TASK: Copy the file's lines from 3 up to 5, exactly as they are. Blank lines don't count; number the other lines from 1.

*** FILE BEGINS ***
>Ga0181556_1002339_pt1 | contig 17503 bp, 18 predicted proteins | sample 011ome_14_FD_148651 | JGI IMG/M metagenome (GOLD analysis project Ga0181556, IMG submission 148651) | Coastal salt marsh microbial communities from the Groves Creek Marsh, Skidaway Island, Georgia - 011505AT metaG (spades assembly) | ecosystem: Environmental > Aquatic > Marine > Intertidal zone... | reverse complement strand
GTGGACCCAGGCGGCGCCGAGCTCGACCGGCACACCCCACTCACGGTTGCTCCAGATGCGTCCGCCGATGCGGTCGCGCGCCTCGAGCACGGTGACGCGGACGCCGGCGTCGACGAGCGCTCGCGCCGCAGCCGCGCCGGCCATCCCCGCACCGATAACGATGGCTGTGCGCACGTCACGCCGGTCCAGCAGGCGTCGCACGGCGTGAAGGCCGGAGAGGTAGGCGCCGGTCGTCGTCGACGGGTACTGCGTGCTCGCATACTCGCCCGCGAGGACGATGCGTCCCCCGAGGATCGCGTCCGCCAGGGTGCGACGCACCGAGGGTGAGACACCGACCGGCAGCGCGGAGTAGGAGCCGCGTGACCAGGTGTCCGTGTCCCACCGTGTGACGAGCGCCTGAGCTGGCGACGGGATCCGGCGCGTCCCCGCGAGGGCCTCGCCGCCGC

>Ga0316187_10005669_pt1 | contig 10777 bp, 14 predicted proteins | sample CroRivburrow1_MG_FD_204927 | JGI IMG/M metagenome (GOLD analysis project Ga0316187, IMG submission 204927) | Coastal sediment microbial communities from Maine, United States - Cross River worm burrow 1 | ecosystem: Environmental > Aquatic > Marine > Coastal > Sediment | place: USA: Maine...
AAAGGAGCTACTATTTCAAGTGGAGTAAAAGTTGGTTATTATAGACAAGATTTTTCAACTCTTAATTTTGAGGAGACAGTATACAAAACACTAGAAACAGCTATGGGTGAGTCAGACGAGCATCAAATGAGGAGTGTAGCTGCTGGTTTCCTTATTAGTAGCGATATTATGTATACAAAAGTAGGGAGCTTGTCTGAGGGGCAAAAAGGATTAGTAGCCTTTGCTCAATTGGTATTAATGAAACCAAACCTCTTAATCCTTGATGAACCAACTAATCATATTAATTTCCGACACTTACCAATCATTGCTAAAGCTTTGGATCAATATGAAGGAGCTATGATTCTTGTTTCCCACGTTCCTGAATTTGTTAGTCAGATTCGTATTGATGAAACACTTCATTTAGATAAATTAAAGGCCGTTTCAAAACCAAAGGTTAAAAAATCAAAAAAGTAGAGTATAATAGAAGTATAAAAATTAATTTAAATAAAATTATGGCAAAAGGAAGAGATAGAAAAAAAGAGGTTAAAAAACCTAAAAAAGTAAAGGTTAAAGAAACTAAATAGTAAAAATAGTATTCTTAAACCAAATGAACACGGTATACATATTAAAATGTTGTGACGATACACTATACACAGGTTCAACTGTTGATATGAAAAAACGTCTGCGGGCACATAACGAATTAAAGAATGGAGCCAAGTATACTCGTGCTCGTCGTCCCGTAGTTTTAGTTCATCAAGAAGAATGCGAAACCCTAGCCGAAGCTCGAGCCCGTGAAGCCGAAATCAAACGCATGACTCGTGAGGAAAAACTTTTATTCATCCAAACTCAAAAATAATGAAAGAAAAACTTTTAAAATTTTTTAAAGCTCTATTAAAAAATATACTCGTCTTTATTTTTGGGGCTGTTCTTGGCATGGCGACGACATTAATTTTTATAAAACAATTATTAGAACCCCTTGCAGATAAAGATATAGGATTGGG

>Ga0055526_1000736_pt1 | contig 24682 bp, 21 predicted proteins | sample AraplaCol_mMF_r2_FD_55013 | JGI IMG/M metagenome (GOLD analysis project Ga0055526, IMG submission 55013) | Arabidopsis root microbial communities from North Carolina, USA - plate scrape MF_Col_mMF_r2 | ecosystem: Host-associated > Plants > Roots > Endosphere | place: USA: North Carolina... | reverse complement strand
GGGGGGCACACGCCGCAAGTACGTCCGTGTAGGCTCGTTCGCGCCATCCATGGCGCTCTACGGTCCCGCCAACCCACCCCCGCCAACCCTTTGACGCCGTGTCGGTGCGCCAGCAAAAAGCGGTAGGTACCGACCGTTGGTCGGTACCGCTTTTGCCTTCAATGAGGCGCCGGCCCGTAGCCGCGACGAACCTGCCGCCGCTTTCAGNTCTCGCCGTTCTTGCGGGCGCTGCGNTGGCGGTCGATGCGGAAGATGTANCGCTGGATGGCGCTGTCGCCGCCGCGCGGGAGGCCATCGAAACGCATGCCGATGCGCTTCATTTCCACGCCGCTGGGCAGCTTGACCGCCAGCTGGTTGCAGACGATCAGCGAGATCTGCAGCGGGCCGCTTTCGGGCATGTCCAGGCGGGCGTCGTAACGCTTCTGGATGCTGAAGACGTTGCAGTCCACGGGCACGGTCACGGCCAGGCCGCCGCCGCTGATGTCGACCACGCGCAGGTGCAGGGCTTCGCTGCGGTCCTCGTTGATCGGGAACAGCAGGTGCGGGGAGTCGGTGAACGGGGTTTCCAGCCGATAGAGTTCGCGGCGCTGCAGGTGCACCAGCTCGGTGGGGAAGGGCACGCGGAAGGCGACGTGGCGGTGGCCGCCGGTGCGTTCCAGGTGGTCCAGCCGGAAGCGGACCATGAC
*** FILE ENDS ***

>Ga0316187_10005669_pt1 | contig 10777 bp, 14 predicted proteins | sample CroRivburrow1_MG_FD_204927 | JGI IMG/M metagenome (GOLD analysis project Ga0316187, IMG submission 204927) | Coastal sediment microbial communities from Maine, United States - Cross River worm burrow 1 | ecosystem: Environmental > Aquatic > Marine > Coastal > Sediment | place: USA: Maine...
AAAGGAGCTACTATTTCAAGTGGAGTAAAAGTTGGTTATTATAGACAAGATTTTTCAACTCTTAATTTTGAGGAGACAGTATACAAAACACTAGAAACAGCTATGGGTGAGTCAGACGAGCATCAAATGAGGAGTGTAGCTGCTGGTTTCCTTATTAGTAGCGATATTATGTATACAAAAGTAGGGAGCTTGTCTGAGGGGCAAAAAGGATTAGTAGCCTTTGCTCAATTGGTATTAATGAAACCAAACCTCTTAATCCTTGATGAACCAACTAATCATATTAATTTCCGACACTTACCAATCATTGCTAAAGCTTTGGATCAATATGAAGGAGCTATGATTCTTGTTTCCCACGTTCCTGAATTTGTTAGTCAGATTCGTATTGATGAAACACTTCATTTAGATAAATTAAAGGCCGTTTCAAAACCAAAGGTTAAAAAATCAAAAAAGTAGAGTATAATAGAAGTATAAAAATTAATTTAAATAAAATTATGGCAAAAGGAAGAGATAGAAAAAAAGAGGTTAAAAAACCTAAAAAAGTAAAGGTTAAAGAAACTAAATAGTAAAAATAGTATTCTTAAACCAAATGAACACGGTATACATATTAAAATGTTGTGACGATACACTATACACAGGTTCAACTGTTGATATGAAAAAACGTCTGCGGGCACATAACGAATTAAAGAATGGAGCCAAGTATACTCGTGCTCGTCGTCCCGTAGTTTTAGTTCATCAAGAAGAATGCGAAACCCTAGCCGAAGCTCGAGCCCGTGAAGCCGAAATCAAACGCATGACTCGTGAGGAAAAACTTTTATTCATCCAAACTCAAAAATAATGAAAGAAAAACTTTTAAAATTTTTTAAAGCTCTATTAAAAAATATACTCGTCTTTATTTTTGGGGCTGTTCTTGGCATGGCGACGACATTAATTTTTATAAAACAATTATTAGAACCCCTTGCAGATAAAGATATAGGATTGGG

>Ga0055526_1000736_pt1 | contig 24682 bp, 21 predicted proteins | sample AraplaCol_mMF_r2_FD_55013 | JGI IMG/M metagenome (GOLD analysis project Ga0055526, IMG submission 55013) | Arabidopsis root microbial communities from North Carolina, USA - plate scrape MF_Col_mMF_r2 | ecosystem: Host-associated > Plants > Roots > Endosphere | place: USA: North Carolina... | reverse complement strand